In the presence of the royal family, Rasputin consistently maintained the posture of a humble and pious peasant. Off the court, however, he soon fell into his former licentious habits. Proclaiming that physical contact with one’s own person had a purifying and healing effect, he gained mistresses and attempted to seduce many other women. When the account of Rasputin’s conduct reached Nicholas’ ears, the Tsar refused to believe that he was anything other than a holy man, and Rasputin’s accusers relocated themselves to remote areas of the empire. Turned or completely removed from his positions of influence.

     By 1911, Rasputin’s behavior had become a general scandal. Prime Minister, P.A. Stolypin sent a report to the Tsar on Rasputin’s misdeeds. As a result, the king expelled Rasputin, but Alexandra recalled him within a few months. Nicholas, concerned not to offend his wife or endanger his son, on whom Rasputin clearly had a beneficial influence, chose to ignore further accusations of wrongdoing.

      After 1915 Rasputin reached the pinnacle of his power at the Russian court. During World War I, Nicholas II took personal command of his army (September 1915) and went to the troops at the front, leaving Alexandra in charge of Russia’s internal affairs, while Rasputin served as his personal adviser. Rasputin’s influence ranged from the appointment of church officials to the selection of cabinet ministers (often incompetent opportunists), and he occasionally intervened in military matters to the detriment of Russia. Although not supporting any particular political group, Rasputin was a strong opponent of autocracy or anyone who opposed himself.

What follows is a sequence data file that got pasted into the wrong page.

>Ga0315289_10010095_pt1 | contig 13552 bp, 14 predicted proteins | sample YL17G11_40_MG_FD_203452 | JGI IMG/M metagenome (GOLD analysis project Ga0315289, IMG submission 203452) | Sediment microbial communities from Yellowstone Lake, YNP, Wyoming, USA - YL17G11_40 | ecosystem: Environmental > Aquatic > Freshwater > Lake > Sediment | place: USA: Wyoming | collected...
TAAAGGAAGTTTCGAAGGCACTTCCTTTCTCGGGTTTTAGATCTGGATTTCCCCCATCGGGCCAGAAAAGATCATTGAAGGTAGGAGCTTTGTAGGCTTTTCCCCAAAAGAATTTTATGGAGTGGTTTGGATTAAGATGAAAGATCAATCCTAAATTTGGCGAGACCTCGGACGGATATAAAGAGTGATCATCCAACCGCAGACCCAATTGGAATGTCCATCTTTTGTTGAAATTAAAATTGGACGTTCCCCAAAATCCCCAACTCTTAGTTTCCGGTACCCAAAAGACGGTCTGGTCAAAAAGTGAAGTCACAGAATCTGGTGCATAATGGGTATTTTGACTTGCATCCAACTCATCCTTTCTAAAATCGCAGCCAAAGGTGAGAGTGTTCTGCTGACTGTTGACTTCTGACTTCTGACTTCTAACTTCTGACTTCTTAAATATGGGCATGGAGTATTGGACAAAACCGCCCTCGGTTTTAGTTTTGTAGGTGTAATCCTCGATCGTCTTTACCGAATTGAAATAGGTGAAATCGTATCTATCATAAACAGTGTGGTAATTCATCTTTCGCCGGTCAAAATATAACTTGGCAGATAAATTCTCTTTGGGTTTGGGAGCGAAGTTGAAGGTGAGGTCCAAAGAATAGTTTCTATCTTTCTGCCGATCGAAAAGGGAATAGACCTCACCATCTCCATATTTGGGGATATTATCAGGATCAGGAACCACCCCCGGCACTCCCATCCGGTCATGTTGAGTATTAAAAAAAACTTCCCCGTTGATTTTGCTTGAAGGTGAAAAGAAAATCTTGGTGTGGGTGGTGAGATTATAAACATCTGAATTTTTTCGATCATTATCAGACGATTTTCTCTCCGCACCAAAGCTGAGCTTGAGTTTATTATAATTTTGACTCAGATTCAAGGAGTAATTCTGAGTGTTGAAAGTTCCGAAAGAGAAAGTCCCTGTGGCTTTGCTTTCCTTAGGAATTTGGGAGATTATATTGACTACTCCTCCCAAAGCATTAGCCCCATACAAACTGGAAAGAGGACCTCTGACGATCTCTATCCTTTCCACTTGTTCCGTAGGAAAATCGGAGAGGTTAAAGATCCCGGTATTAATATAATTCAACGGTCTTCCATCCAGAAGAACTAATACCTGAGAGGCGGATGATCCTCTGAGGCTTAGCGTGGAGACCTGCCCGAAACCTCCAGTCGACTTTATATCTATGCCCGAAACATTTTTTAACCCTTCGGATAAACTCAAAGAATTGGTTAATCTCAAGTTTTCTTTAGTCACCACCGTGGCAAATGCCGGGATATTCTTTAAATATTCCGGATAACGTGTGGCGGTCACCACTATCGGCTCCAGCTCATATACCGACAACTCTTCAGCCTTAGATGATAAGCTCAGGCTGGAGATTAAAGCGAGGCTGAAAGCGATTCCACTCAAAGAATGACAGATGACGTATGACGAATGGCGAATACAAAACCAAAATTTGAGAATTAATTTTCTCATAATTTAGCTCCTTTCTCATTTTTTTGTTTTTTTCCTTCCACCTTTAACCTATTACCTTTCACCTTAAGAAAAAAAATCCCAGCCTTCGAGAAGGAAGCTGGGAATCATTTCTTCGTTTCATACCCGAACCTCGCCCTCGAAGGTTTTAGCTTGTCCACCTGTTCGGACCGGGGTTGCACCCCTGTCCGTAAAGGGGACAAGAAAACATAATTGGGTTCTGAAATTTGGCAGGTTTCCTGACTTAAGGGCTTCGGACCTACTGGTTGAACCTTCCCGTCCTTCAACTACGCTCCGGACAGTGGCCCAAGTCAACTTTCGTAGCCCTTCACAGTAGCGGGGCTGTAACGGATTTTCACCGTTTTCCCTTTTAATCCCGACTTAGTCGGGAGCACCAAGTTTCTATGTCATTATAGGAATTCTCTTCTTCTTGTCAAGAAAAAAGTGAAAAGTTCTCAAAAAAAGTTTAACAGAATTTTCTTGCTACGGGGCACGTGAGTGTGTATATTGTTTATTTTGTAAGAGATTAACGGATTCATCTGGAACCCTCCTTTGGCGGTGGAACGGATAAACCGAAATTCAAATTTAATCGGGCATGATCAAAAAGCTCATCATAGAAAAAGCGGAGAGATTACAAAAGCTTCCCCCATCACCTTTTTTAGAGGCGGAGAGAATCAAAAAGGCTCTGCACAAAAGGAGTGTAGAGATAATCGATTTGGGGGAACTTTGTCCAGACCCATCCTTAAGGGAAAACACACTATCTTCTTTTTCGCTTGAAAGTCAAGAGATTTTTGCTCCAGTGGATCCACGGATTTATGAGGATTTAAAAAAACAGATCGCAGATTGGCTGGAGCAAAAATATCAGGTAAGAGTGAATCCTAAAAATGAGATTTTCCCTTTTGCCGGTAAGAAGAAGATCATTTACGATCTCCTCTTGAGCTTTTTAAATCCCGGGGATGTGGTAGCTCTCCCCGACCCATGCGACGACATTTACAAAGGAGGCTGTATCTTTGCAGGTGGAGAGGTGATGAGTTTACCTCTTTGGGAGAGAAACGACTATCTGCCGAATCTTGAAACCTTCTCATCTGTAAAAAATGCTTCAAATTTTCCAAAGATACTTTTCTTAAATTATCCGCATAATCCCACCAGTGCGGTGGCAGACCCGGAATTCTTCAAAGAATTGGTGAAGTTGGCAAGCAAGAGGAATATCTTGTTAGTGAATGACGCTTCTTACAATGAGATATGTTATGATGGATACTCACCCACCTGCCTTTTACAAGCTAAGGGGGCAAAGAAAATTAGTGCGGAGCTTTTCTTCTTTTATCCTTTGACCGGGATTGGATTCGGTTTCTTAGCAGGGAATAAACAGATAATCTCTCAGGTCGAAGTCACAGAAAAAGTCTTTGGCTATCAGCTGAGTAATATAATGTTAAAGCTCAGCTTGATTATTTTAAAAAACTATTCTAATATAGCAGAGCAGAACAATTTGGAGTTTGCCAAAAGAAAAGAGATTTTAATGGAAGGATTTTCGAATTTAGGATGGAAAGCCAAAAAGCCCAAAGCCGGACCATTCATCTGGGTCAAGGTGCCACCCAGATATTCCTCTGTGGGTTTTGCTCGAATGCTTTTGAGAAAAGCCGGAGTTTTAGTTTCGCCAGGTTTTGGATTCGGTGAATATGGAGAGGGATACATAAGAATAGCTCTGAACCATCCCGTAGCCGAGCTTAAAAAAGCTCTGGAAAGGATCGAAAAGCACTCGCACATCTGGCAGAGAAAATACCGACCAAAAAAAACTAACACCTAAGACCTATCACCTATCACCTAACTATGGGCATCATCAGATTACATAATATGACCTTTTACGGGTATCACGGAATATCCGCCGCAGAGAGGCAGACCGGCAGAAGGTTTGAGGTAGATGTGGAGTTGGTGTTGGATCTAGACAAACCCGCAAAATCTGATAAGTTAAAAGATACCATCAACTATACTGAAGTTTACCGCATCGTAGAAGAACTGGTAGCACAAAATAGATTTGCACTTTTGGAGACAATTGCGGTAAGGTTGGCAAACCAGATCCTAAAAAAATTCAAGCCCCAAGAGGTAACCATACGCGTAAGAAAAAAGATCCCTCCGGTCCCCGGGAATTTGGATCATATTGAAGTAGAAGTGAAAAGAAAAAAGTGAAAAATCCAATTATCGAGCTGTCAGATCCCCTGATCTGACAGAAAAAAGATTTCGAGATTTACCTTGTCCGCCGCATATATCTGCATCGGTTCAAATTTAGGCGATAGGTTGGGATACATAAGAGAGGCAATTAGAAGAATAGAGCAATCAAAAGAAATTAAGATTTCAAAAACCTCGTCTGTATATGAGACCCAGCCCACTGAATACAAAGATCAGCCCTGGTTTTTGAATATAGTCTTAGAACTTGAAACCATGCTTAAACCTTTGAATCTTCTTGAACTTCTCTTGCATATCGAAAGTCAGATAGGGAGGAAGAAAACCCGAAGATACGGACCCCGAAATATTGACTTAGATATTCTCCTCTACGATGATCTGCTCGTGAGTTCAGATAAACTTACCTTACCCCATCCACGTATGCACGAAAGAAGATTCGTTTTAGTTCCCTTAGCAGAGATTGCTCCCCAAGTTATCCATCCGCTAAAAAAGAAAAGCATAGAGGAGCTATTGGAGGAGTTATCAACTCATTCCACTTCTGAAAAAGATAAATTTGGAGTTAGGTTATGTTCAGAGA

Rasputin’s end


      Several attempts were made to take Rasputin’s life and save Russia from further calamity, but none were successful until 1916. Then a group of extreme conservatives, including Prince Felix Yusupov (husband of the Tsar’s niece), Vladimir Mitrofanovich Purishkevich (a member). Duma), and Grand Duke Dmitry Pavlovich (the Tsar’s cousin) conspired to overthrow Rasputin and save the monarchy from further scandal. On the night of December 29-30, Rasputin was invited to visit Yusupov’s house, and, according to legend, he was once given cakes of poisoned wine and tea. When he did not die, the frantic Yusupov shot him.

      Rasputin fell, but managed to escape into the courtyard, where Purishkevich shot him again. Then the conspirators tied him up and threw him through a hole in the ice into the Neva River, where he eventually died of drowning. However, a subsequent autopsy largely refuted this account of events; Apparently Rasputin was shot and killed. The assassination only strengthened Alexandra’s resolve to uphold the principle of autocracy, but a few weeks later the entire imperial regime was swept away by the revolution.